Not only has Karl Dolan followed the same route as his father, Kevin, he has emulated him by making several appearances in Ireland’s premier cycling race when it was known as Rás Tailteann.
You couldn’t really have avoided getting involved in cycling?
My father has been involved with cycling throughout his life, although I have no memory of him actually racing; but it was something that was always in the background. Whilst I tried a few team sports I never really enjoyed them. In 1987, just after Stephen Roche had won the Tour De France, I decided to give cycling a go and have never looked back since.
Tell me more about your Dad?
Like myself, he started in his teens. He had heard some of the epic stories of riders competing in the RásTailteann and how they raced around the entire island of Ireland in a little over a week. Whilst recuperating in hospital in Navan following a traffic accident, he heard that there was to be a Stage End finish close by, so he slipped out the back door to watch it and was instantly hooked on the sport. In the years that followed he competed with Cuchulainn, Mount Pleasant and went on the form St. Fursey’s. He enjoyed a lot of success on the bike. He was the winner of 27 Senior Irish Championship medals including Gold in 25 Mile Time Trial (1967 & 1968); Pursuit (1966 & 1967); Three Mile Grass Track (1969); 10km Point to Point Grass Track (1970).
He was also a member of the first Irish team in the Rás Tailteann 1968 and again represented Ireland on the Track in Paris in the 1969 Fête de l’Humanité. Unfortunately, due to the politics in the sport, a full international or professional career was never an option for members of the National Cycling Association, at that time.
In total, he won over 30 senior races, including the Tour of Ulster (1967 & 1968), Tour of the Mournes, Tour of Tyrone, Waller Cup, Irish News Trophy, O’Dowd Cup, Drumm Memorial and Rás na bhFall.
He also competed in the Rás Tailteann six times: 1966-1970, 1974. Whilst he never managed to win a stage in the Rás he went very close on a number of occasions.
Before leaving Kevin, a mention of the excellent book he produced in 2010, Dundalk: A Cycling History – a labour of love for him, no doubt?
Over the years I’d often meet people of an older generation and they would recount great stories about local cyclists from over the years, like Nicky McArdle, Jack Murphy, Tom Kirk, the Lennon brothers and many others. It occurred to me that many of these stories and achievements would be forgotten over time. One day I suggested to Kevin about putting together a few notes and recollections that he might have about some of these great cyclists. One thing led to another and after months spent trolling through old newspapers and interviews a book emerged. It was amazing to see after the book was released just how many local people had a connection to the sport over the years and for many people it’s actually become a family heirloom with people buying multiple copies.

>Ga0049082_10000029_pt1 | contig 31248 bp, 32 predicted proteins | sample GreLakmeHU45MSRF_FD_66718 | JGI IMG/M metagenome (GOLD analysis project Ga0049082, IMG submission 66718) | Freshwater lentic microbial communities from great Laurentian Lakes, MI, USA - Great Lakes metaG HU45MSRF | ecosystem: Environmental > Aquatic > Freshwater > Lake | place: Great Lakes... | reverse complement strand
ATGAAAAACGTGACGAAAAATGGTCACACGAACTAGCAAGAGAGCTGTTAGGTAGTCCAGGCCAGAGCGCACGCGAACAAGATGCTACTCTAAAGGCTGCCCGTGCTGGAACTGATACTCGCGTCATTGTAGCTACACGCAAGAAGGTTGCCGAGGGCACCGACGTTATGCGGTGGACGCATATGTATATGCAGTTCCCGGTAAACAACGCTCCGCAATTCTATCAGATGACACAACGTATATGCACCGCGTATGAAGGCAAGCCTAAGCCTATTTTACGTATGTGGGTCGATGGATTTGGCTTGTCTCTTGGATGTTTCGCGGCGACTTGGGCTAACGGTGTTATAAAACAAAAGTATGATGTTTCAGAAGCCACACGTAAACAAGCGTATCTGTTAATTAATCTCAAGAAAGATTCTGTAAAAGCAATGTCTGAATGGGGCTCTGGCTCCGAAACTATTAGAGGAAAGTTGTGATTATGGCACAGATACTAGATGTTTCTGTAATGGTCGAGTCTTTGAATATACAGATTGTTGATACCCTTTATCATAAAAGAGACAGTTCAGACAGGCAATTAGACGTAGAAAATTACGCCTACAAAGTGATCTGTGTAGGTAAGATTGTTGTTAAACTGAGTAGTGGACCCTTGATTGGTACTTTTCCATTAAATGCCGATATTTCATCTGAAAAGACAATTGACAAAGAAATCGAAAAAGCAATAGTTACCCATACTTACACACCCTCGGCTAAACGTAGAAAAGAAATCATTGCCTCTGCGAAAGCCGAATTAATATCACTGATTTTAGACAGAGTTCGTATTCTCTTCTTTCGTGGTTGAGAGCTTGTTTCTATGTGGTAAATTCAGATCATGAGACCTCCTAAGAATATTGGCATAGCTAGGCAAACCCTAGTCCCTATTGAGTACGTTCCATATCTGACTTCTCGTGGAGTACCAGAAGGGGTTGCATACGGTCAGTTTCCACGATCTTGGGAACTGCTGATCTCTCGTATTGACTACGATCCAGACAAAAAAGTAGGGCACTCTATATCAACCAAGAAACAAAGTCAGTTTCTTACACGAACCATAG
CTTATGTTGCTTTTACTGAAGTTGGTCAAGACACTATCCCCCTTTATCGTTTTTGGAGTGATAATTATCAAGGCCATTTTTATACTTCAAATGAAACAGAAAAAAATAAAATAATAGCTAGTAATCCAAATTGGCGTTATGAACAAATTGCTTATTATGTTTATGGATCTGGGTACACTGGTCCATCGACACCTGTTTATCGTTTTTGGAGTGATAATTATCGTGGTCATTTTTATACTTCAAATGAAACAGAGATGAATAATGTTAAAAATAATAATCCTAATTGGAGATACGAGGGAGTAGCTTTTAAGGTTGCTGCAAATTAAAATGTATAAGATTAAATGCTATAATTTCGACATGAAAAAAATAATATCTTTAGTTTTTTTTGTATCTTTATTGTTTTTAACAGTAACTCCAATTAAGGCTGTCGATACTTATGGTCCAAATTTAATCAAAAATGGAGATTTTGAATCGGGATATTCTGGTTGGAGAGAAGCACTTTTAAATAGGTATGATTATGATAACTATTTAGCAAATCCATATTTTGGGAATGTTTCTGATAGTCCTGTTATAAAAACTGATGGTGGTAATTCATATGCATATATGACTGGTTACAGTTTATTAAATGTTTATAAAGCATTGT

Was Santa Claus still coming to you when you got your first bike?
I think I got my first bike when I was about four years old. I can still remember it, a little red “rainbow” bike with a horn. I didn’t get my first real racing bike until I was 14 and I’ll never forget picking it up for the first time. It was a Peugeot Gold Special and I took it to bed every night for the first month.
At what age did you have your first race?
I competed in my first races in 1988 when I was 15-years-old, but it was a steep learning curve. I didn’t taste any success in my first year but enjoyed a number of wins the following year, including the local league while competing against senior riders, and I also managed a top six finish in the National Road Race Championship, despite a crash.
What was your record like after that?
I enjoyed a lot of success during my teenage years and competed all around Ireland and as part of regional and national teams in England, Wales and France. I think I had won almost 50 races by the time I had turned 20. I even got to spend part of a season competing in France. This was a memorable experience and taught me a lot about life and what would be required to reach the top level in cycling.
The most memorable of your wins?
Some of my more notable wins would have been rounds of the National Junior League including overall victory in the series, national medals on the track while riding one of my Dad’s old track bikes. Stages of the junior tours of Wales and Ireland. But probably my best memory was winning the Gorey 3-Day, as I first came across the race on family holidays as a youngster and was amazed at the speed and colour, so when I got older I was delighted just to be part of it let alone win it.
The best you’ve competed against?
The best rider I probably recall racing against was Roger Hammond, who had recently been crowned world champion. I’ve also competed against Seán Kelly and Martin Earley during one of the legendary Christmas Hamper races in Carrick-on-Suir. In more recent times I’ve raced alongside Dan Martin and Nicolas Roche. Somebody actually gave me a newspaper clipping from one of the last races I competed in, managing a top 10 finish. Runner-up on the day was Sam Bennett who has gone on to be one of Ireland’s greatest-ever cyclists, currently competing with Belgium team Quick-Step; although he was just an unknown kid at the time. On the local front, I think I would have to say Bryan McCrystal, an absolute powerhouse and, of course, his sister, Eve. It’s just a pity they didn’t discover the sport earlier as I have no doubt they both would have risen to the very top level.
Are you still competing?
Our family business suffered a major setback in 1993 when the factory was completely destroyed by fire. This was a very difficult time for our entire family and my cycling took a back seat for a time. Unfortunately, like a lot of young people, I discovered other distractions and hung up the bike for a few years. I returned to the sport in my early 30s and while I enjoyed some success and managed to get back to the top, senior level and compete in another few Rás Tailteanns, I no longer had the time or commitment required to reach the top level. I still continue to compete in local races and cyclo cross, but I still just love getting out on my bike as I did 30 odd years ago.